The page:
Oslo – The proud Viking and Maritime heritage of the Norwegian capital means that many of the city’s highlights are perched on the water’s edge, creating wonderful cycle routes next to the sea. The five-mile route heading east from the Fram Museum to the Akershus Fortress takes in many of Oslo’s most treasured sights, and finishes up close to Viking Biking, arguably the world’s finest rhyming bike rental shop.

Copenhagen – A good route to take through the heart of Copenhagen starts from the beautiful Botanical Gardens. From there, head south through the University district of the city, before turning west through the centre of the city. Continue in a north-west trajectory past Frederik’s Church and the Designmuseum Denmark before approaching the star-shaped Kastellet citadel. Follow the citadel in an anti-clockwise direction and you’ll find yourself at the beautiful Little Mermaid statue. This route is roughly three miles in length and can be completed in about 16 minutes. But we’d recommend taking your time and enjoying all the sights along the way (and stop in at least one café).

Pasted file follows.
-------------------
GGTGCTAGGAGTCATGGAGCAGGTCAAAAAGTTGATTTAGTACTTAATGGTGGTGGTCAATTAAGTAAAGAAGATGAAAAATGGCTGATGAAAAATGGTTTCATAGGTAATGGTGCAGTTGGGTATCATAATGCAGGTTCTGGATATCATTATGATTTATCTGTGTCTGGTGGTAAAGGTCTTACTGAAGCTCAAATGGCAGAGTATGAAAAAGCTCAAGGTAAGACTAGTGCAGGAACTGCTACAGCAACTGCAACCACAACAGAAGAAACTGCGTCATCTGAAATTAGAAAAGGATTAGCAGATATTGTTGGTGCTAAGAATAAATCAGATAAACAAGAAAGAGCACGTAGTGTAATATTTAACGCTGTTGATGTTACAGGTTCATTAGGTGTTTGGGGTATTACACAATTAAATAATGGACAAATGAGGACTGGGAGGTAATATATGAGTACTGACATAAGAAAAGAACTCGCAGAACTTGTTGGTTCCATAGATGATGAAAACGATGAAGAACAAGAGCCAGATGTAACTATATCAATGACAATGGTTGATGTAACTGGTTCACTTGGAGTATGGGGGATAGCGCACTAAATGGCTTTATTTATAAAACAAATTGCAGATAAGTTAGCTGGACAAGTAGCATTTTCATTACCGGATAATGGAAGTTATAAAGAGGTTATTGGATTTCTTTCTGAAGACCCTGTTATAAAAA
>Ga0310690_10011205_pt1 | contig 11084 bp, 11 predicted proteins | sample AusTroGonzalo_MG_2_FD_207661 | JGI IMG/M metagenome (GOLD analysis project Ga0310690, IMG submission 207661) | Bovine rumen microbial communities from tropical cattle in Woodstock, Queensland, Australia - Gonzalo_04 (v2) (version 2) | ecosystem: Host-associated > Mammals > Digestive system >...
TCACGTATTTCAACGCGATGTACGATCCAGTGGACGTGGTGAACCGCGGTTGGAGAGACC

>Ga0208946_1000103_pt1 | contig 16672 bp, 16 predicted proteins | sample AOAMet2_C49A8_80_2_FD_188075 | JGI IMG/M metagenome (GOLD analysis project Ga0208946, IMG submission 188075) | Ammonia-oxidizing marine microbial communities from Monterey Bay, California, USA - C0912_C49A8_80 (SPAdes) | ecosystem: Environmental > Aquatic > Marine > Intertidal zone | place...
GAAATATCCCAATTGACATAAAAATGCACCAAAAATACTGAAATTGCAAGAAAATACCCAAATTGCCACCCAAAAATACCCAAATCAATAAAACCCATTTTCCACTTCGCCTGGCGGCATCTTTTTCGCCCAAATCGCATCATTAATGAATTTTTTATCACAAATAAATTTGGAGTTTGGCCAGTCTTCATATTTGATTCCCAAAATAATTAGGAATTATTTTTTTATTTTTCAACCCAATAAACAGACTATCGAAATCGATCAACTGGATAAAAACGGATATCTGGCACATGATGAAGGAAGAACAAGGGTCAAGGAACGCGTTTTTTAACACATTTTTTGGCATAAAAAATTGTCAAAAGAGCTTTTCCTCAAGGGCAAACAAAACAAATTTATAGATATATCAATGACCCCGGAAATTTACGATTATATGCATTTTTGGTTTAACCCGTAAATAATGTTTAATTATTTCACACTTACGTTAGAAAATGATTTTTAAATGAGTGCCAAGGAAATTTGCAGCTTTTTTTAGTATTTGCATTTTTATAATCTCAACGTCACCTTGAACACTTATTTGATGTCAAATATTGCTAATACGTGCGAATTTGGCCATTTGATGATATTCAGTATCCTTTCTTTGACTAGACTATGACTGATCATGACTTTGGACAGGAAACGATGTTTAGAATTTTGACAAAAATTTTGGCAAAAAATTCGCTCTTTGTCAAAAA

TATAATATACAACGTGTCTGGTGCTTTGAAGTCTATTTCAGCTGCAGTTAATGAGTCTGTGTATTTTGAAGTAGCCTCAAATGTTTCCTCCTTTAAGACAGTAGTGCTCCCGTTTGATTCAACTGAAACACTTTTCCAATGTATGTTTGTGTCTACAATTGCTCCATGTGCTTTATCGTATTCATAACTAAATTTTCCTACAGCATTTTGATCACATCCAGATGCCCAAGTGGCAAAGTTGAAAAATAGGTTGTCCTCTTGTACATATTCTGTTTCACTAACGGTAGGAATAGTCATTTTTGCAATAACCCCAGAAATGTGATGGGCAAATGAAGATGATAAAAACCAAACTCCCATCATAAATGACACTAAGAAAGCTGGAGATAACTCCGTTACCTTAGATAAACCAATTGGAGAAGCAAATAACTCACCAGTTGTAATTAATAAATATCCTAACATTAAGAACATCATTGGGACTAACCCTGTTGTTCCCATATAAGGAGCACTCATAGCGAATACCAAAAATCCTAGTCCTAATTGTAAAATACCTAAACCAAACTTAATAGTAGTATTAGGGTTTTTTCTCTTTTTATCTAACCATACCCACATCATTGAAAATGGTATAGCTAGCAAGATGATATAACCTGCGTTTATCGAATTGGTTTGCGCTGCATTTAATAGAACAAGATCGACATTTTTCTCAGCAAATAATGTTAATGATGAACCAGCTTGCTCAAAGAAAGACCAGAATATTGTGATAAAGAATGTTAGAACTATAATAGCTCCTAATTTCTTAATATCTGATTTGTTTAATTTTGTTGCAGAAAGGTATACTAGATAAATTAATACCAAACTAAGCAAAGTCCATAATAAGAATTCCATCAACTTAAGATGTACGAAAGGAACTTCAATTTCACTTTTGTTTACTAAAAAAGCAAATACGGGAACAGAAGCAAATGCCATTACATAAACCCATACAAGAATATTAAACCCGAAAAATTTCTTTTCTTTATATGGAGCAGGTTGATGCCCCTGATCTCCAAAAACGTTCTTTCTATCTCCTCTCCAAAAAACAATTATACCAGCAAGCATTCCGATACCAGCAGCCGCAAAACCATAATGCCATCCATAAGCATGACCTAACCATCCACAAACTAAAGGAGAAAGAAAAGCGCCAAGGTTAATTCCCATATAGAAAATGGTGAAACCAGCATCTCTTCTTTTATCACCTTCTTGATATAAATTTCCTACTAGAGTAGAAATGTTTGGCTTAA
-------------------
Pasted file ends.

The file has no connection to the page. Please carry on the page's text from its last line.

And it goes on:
Stockholm – Cycling in Stockholm gives you the chance to explore many of the 14 different islands which make up the city, and we’d recommend journeying from the most peaceful to the most famous. The three-mile route from the Royal Djurgården gardens to the Royal Palace in the Gamla Stan region takes you past so many of Stockholm’s highlights, and gives you a chance to two-wheel your way across a couple of truly beautiful bridges. Taking 22 minutes at a good pace, this is another route we’d recommend taking slowly.

stockholm royal palace

Cycling Etiquette of Scandinavia